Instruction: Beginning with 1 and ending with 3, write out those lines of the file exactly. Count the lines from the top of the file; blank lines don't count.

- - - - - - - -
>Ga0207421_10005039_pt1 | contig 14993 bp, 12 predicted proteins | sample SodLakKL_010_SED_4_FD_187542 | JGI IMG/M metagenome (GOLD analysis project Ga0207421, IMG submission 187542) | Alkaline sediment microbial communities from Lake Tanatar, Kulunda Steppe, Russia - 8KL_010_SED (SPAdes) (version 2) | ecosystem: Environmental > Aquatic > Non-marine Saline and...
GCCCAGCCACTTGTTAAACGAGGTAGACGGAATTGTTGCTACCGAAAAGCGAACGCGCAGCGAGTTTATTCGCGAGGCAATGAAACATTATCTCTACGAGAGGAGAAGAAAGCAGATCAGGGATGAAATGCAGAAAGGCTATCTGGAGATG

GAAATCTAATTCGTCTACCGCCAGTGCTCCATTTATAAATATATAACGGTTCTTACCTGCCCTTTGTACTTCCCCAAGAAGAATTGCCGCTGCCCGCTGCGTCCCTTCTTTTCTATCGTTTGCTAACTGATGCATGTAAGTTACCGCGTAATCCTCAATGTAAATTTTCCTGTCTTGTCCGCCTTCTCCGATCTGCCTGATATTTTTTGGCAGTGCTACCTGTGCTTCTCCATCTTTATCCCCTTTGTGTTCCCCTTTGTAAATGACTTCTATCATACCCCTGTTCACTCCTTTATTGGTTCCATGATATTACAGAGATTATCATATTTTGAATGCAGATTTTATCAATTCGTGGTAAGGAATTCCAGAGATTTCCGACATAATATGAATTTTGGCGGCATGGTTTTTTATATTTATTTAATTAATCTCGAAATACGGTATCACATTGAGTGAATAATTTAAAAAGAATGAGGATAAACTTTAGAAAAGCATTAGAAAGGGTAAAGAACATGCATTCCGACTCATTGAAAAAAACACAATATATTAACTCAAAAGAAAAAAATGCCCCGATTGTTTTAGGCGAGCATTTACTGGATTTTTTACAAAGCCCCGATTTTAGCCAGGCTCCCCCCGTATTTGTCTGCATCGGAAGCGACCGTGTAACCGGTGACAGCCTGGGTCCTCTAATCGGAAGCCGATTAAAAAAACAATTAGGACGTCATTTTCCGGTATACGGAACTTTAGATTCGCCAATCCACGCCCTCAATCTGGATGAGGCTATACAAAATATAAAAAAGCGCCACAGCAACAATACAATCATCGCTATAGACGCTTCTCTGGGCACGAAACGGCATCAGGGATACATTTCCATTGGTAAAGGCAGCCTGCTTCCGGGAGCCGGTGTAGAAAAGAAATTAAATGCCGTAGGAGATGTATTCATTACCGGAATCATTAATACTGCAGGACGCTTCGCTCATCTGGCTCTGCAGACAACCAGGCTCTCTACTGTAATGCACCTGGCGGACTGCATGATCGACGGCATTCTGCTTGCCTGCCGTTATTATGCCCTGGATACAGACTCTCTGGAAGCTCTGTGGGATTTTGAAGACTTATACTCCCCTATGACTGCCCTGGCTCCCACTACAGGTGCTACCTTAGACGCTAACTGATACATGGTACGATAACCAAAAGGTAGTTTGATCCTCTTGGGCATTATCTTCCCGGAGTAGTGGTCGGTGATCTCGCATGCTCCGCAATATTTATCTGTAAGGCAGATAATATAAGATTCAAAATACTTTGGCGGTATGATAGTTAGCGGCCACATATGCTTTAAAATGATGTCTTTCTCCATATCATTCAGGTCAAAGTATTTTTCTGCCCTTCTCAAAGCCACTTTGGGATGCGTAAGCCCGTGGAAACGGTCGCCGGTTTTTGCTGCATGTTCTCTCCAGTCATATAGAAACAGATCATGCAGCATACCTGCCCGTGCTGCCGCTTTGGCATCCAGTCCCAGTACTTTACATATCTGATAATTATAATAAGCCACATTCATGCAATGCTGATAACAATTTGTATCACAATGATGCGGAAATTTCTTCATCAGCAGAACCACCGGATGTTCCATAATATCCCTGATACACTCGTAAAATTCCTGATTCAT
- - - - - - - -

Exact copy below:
>Ga0207421_10005039_pt1 | contig 14993 bp, 12 predicted proteins | sample SodLakKL_010_SED_4_FD_187542 | JGI IMG/M metagenome (GOLD analysis project Ga0207421, IMG submission 187542) | Alkaline sediment microbial communities from Lake Tanatar, Kulunda Steppe, Russia - 8KL_010_SED (SPAdes) (version 2) | ecosystem: Environmental > Aquatic > Non-marine Saline and...
GCCCAGCCACTTGTTAAACGAGGTAGACGGAATTGTTGCTACCGAAAAGCGAACGCGCAGCGAGTTTATTCGCGAGGCAATGAAACATTATCTCTACGAGAGGAGAAGAAAGCAGATCAGGGATGAAATGCAGAAAGGCTATCTGGAGATG

GAAATCTAATTCGTCTACCGCCAGTGCTCCATTTATAAATATATAACGGTTCTTACCTGCCCTTTGTACTTCCCCAAGAAGAATTGCCGCTGCCCGCTGCGTCCCTTCTTTTCTATCGTTTGCTAACTGATGCATGTAAGTTACCGCGTAATCCTCAATGTAAATTTTCCTGTCTTGTCCGCCTTCTCCGATCTGCCTGATATTTTTTGGCAGTGCTACCTGTGCTTCTCCATCTTTATCCCCTTTGTGTTCCCCTTTGTAAATGACTTCTATCATACCCCTGTTCACTCCTTTATTGGTTCCATGATATTACAGAGATTATCATATTTTGAATGCAGATTTTATCAATTCGTGGTAAGGAATTCCAGAGATTTCCGACATAATATGAATTTTGGCGGCATGGTTTTTTATATTTATTTAATTAATCTCGAAATACGGTATCACATTGAGTGAATAATTTAAAAAGAATGAGGATAAACTTTAGAAAAGCATTAGAAAGGGTAAAGAACATGCATTCCGACTCATTGAAAAAAACACAATATATTAACTCAAAAGAAAAAAATGCCCCGATTGTTTTAGGCGAGCATTTACTGGATTTTTTACAAAGCCCCGATTTTAGCCAGGCTCCCCCCGTATTTGTCTGCATCGGAAGCGACCGTGTAACCGGTGACAGCCTGGGTCCTCTAATCGGAAGCCGATTAAAAAAACAATTAGGACGTCATTTTCCGGTATACGGAACTTTAGATTCGCCAATCCACGCCCTCAATCTGGATGAGGCTATACAAAATATAAAAAAGCGCCACAGCAACAATACAATCATCGCTATAGACGCTTCTCTGGGCACGAAACGGCATCAGGGATACATTTCCATTGGTAAAGGCAGCCTGCTTCCGGGAGCCGGTGTAGAAAAGAAATTAAATGCCGTAGGAGATGTATTCATTACCGGAATCATTAATACTGCAGGACGCTTCGCTCATCTGGCTCTGCAGACAACCAGGCTCTCTACTGTAATGCACCTGGCGGACTGCATGATCGACGGCATTCTGCTTGCCTGCCGTTATTATGCCCTGGATACAGACTCTCTGGAAGCTCTGTGGGATTTTGAAGACTTATACTCCCCTATGACTGCCCTGGCTCCCACTACAGGTGCTACCTTAGACGCTAACTGATACATGGTACGATAACCAAAAGGTAGTTTGATCCTCTTGGGCATTATCTTCCCGGAGTAGTGGTCGGTGATCTCGCATGCTCCGCAATATTTATCTGTAAGGCAGATAATATAAGATTCAAAATACTTTGGCGGTATGATAGTTAGCGGCCACATATGCTTTAAAATGATGTCTTTCTCCATATCATTCAGGTCAAAGTATTTTTCTGCCCTTCTCAAAGCCACTTTGGGATGCGTAAGCCCGTGGAAACGGTCGCCGGTTTTTGCTGCATGTTCTCTCCAGTCATATAGAAACAGATCATGCAGCATACCTGCCCGTGCTGCCGCTTTGGCATCCAGTCCCAGTACTTTACATATCTGATAATTATAATAAGCCACATTCATGCAATGCTGATAACAATTTGTATCACAATGATGCGGAAATTTCTTCATCAGCAGAACCACCGGATGTTCCATAATATCCCTGATACACTCGTAAAATTCCTGATTCAT